25. Level-up. To incrementally improve something, like an application feature or personal abilities. E.g., we need to level-up the user registration process before we go live. You need to level-up your people skills.
26. Vaporware is a piece of nothing. Generally used to describe something that is inexistent. “The snake oil of tech“.
27. Tech Stars. An incubator people apply to when getting rejected from YC. They aren’t definitively worst it just always happens to be your second choice every time.
28. Boorstrap, funding your startup from your own pocket money. (Because nobody will invest in it). E.g., I don’t need VC money, I have decided to bootstrap it myself. Yeah!
29. Bing It is an expression created by a marketing team within Microsoft that hypothesized that people would say this over the more commonly used expression “Google it.” E.g., Microsoft Marketing Rep: I want you to figure out Google’s market share. Bing Product Engineer: Sure one sec let me Google it.
Microsoft Marketing Rep: NO! Bing it! Bing Product Engineer: Oh right, I forgot.
30. Gamification, adding game elements to normally not game related software or processes in order to increase engagement
31. E Troll is a person who purposely uses Internet Explorer in front of others and claims that it is the superior browser on the market, to either mock another person or make it seem like they are completely incompetent.
32. MD Daydreamer is a doctor who has passive regrets on his life choices and wonders on the inside whether he or she had what it took to start his or her own business. They makes it a priority to take the opportunity to pitch patients who work in software (regardless of what company they work for) in between his or her diagnosis and sometimes at dinner parties. E.g., I stopped going to Dr. Jacobson who is an MD Daydreamer. He always pitches me his idea for canine heart monitors that sends out tweets once a day.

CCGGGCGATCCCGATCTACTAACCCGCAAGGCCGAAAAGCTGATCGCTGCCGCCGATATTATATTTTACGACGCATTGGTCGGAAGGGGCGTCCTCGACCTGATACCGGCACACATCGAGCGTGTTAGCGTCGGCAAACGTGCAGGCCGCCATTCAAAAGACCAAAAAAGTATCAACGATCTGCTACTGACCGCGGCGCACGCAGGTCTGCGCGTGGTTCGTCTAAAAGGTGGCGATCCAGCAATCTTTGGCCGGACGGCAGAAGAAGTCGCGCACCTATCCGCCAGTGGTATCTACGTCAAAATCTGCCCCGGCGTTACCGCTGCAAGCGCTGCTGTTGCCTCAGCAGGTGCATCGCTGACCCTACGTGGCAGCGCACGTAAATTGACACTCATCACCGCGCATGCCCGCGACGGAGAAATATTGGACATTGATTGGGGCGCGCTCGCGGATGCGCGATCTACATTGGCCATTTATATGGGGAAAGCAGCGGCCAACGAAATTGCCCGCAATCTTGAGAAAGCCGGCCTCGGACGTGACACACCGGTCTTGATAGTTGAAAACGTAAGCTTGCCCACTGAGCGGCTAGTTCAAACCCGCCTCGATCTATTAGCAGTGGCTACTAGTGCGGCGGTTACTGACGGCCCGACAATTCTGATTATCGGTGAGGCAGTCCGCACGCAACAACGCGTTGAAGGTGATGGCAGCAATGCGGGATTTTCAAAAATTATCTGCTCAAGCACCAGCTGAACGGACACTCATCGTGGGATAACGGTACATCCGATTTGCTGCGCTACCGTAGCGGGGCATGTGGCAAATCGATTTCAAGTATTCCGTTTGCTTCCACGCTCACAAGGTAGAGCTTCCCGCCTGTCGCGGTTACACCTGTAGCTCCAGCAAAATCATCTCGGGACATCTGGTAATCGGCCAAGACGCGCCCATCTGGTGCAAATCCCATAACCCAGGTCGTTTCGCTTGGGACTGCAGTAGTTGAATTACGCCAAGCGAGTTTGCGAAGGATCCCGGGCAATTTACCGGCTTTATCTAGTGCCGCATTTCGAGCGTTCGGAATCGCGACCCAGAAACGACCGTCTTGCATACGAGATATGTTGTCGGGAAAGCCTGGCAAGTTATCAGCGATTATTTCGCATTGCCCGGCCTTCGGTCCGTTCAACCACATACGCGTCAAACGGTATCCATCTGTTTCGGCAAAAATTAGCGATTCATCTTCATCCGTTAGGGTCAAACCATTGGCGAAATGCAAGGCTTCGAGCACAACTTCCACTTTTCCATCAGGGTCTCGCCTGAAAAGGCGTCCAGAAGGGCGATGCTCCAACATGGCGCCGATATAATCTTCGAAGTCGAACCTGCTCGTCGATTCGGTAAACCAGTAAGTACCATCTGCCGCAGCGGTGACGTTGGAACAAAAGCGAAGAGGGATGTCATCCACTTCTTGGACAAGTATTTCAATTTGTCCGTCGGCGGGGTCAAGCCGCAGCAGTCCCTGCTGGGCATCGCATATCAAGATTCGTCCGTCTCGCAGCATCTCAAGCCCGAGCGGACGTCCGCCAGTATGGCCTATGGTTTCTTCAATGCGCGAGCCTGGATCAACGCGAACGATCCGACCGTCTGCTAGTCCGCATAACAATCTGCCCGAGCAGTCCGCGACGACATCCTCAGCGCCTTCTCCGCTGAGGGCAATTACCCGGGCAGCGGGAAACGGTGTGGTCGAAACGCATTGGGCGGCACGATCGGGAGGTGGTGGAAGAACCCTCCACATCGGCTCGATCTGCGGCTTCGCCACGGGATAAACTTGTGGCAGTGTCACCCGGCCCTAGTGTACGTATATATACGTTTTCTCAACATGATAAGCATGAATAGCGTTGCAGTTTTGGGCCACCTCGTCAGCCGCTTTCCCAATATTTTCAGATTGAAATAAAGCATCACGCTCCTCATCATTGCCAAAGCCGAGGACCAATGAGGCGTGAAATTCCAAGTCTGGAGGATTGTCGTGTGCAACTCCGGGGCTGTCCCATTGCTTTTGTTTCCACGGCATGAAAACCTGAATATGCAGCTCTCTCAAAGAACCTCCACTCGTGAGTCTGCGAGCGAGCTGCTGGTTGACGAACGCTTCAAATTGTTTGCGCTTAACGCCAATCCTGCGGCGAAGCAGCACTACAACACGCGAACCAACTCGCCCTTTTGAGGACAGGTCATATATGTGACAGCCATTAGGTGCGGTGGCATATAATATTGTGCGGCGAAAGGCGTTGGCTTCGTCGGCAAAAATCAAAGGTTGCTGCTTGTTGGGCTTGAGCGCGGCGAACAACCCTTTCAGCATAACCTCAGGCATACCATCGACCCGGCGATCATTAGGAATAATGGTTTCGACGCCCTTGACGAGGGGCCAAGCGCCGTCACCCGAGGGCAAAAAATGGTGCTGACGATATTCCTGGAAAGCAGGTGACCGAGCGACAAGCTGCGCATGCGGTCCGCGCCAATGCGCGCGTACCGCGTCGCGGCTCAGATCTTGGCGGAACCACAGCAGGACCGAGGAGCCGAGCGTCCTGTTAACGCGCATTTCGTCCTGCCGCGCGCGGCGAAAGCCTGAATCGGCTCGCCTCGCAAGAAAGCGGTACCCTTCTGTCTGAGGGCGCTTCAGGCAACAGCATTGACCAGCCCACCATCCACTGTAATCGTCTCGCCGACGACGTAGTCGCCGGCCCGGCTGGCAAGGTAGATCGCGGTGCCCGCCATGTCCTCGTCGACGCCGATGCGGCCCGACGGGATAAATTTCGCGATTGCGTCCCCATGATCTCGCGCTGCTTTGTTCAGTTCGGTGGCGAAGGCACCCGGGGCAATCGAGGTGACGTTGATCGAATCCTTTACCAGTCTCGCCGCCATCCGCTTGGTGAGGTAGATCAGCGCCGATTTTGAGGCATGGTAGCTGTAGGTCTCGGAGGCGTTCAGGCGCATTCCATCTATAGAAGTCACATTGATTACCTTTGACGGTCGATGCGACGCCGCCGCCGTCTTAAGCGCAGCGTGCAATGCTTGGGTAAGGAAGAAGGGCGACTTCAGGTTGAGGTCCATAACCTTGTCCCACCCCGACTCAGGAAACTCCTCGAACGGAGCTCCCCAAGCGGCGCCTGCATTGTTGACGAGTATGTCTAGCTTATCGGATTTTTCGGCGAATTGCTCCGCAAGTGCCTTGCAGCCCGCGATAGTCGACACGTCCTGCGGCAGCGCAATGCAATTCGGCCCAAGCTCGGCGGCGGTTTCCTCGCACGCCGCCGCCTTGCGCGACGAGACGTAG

33. Ballmer Peak discovered by Microsoft in the late 80’s, somehow a blood alcohol content between 0.129% and 0.138% confers superhuman programming ability. E.g., Alice: “The Ballmer Peak is a delicate effect requiring careful calibration. You can’t just give a team of coders a year’s supply of whiskey and tell them to get cracking. Bob: Has that ever happened? Alice: Remember Windows ME?
34. Adding Wheels To A Moving Car. Expecting the design or development team to scope a feature without definition or complete explanation while the product is being built.
35. Silicone Valley is a nickname for Los Angeles, plastic surgery capital of the world. Commonly mistaken for Silicon Valley.